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“Gotham’s” McKenzie & Mazouz Answer Burning Questions From the Season Finale

by  in TV News Comment
“Gotham’s” McKenzie & Mazouz Answer Burning Questions From the Season Finale

The original 1960s “Batman” series loved its cliffhangers, but “Gotham” just took it to a whole new level, wrapping up some long-simmering storylines while blowing open so many more burning questions.

The Fox hit left it all out on the field for its season finale, “All Happy Families Are Alike,” dropping some game-changing big moments the show been building to, both overtly and subtly, throughout its freshman run, and its two leading men have a few things to say about the closer’s major reveals, twists and turns — and what they mean for the second season ahead.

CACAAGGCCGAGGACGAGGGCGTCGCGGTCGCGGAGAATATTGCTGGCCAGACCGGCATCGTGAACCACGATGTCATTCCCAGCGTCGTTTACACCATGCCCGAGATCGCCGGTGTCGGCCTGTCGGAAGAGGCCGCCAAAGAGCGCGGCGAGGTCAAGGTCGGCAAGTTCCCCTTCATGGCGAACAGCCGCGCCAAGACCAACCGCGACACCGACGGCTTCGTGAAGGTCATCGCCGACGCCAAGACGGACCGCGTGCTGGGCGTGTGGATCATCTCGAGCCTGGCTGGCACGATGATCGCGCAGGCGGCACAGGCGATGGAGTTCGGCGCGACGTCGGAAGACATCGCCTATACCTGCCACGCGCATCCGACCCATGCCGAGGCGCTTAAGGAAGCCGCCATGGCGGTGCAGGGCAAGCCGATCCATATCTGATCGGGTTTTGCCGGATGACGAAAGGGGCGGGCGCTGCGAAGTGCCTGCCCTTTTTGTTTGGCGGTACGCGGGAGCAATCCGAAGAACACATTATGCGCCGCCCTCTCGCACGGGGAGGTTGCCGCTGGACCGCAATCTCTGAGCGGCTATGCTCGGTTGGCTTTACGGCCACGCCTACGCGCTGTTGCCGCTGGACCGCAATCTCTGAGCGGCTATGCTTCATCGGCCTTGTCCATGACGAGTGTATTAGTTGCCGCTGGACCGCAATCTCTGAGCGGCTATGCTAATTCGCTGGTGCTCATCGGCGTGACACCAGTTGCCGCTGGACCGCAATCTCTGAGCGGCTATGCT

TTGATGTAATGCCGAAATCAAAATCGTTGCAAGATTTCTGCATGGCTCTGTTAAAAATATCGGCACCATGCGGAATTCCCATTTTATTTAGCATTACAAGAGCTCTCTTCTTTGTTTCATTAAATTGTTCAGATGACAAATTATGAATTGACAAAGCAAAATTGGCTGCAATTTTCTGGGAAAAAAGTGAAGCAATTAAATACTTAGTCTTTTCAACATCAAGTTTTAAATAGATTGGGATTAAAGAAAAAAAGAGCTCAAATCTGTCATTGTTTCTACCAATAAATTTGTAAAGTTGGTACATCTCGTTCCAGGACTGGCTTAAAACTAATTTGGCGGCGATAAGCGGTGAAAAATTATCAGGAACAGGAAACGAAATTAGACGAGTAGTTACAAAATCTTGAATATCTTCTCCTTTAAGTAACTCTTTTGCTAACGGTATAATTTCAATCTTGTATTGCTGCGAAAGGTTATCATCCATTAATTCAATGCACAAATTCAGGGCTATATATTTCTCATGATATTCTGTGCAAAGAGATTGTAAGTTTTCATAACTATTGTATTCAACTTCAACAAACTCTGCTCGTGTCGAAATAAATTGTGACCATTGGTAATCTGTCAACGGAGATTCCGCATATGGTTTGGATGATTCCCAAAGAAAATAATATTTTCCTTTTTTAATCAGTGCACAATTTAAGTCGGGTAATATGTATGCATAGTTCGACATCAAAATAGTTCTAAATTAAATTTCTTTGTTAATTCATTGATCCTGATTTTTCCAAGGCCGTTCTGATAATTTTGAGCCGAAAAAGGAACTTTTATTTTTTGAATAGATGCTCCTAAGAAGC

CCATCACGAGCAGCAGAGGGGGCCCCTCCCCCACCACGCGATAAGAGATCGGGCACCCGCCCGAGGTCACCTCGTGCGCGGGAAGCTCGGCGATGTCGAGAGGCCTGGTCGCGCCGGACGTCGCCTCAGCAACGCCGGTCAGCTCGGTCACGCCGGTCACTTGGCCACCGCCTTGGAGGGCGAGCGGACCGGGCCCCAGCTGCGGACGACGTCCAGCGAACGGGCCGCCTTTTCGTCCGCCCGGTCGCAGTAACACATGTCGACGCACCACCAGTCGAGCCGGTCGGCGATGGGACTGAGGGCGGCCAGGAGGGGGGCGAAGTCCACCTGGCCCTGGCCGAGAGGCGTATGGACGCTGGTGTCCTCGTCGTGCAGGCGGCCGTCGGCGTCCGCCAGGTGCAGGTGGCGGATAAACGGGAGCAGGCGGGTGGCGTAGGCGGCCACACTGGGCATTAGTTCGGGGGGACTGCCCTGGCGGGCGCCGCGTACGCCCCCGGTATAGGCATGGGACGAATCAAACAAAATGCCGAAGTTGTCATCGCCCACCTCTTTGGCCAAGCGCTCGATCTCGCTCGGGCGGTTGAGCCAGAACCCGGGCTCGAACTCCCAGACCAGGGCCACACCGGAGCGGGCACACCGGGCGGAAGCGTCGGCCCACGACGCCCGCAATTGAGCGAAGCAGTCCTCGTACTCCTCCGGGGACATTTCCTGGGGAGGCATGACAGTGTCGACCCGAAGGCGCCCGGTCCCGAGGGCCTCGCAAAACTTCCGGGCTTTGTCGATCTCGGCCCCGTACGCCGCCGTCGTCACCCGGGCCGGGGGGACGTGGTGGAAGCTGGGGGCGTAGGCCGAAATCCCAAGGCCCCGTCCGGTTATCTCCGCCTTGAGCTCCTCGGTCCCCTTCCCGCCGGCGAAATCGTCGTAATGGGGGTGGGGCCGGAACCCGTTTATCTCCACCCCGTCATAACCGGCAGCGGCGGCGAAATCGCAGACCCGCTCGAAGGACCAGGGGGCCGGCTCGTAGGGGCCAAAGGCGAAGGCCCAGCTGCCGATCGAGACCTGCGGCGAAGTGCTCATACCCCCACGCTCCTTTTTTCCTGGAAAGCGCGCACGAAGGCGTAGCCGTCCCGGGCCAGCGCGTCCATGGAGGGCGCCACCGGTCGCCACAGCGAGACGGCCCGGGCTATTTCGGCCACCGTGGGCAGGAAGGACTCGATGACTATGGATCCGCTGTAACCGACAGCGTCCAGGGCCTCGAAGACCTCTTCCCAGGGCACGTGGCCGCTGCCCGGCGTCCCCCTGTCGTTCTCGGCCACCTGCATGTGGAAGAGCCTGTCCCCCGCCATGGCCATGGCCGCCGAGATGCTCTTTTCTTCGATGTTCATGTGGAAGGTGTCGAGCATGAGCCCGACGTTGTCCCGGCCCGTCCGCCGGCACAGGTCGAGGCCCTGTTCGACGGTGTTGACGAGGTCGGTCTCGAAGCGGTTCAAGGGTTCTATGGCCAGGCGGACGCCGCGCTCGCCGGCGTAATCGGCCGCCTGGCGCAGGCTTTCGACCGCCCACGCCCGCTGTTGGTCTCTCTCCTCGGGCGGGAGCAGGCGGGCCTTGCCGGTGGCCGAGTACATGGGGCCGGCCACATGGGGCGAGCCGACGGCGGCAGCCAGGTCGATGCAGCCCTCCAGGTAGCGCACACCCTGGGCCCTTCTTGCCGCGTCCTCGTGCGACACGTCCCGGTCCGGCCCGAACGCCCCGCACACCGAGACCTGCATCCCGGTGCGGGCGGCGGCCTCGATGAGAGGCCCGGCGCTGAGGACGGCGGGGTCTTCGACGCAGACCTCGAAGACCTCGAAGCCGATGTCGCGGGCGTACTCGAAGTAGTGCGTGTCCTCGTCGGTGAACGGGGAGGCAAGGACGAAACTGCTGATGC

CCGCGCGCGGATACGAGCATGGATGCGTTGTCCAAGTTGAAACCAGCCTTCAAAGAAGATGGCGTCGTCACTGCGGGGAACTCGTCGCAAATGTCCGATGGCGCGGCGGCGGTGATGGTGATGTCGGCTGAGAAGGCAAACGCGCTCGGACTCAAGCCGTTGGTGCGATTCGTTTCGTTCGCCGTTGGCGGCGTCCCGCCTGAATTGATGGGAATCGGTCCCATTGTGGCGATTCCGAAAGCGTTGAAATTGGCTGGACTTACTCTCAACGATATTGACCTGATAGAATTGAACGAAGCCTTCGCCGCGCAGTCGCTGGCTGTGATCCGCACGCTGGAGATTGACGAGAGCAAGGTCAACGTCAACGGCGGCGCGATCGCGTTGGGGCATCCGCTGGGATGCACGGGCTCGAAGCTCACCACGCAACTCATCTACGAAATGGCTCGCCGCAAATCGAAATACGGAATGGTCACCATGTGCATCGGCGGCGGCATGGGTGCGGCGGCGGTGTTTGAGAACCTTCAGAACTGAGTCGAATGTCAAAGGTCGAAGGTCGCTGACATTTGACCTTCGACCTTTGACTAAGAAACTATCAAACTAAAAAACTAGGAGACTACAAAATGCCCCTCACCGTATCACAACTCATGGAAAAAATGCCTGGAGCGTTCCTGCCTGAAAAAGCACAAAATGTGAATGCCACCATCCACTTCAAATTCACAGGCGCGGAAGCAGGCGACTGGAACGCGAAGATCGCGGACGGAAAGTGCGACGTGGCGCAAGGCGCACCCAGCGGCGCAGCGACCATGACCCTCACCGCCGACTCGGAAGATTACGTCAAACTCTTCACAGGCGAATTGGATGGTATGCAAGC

“Gotham’s” McKenzie & Mazouz Talk Finale, Bruce & Jim’s Relationship

Before you go any further if you haven’t yet seen the finale, there’s going to be nothing but spoilers ahead as Ben McKenzie, who plays the resolute and incorruptible cop Jim Gordon, and David Mazouz, who plays the grieving but increasingly resourceful young Bruce Wayne, sound off to CBR News about ending the first season on a high note and what’s next for the pre-Batman TV series.

On the big reveal of the secret passageway, apparently installed by Thomas Wayne, that Bruce and Alfred discover in Wayne Manor:

David Mazouz: I actually found out what was going to happen in the finale: Sean had told me — Sean Pertwee, who plays Alfred, because Danny [Cannon] had told him about a month before. And I was very, very excited! I was just really excited — that’s really the step that I wanted Bruce Wayne to have, to take at this point in the show. And I thought it was perfectly placed. I thought everything about how the scene was played out and how they led up to this massive discovery, I think it’s really, really cool, really perfect the way they did it.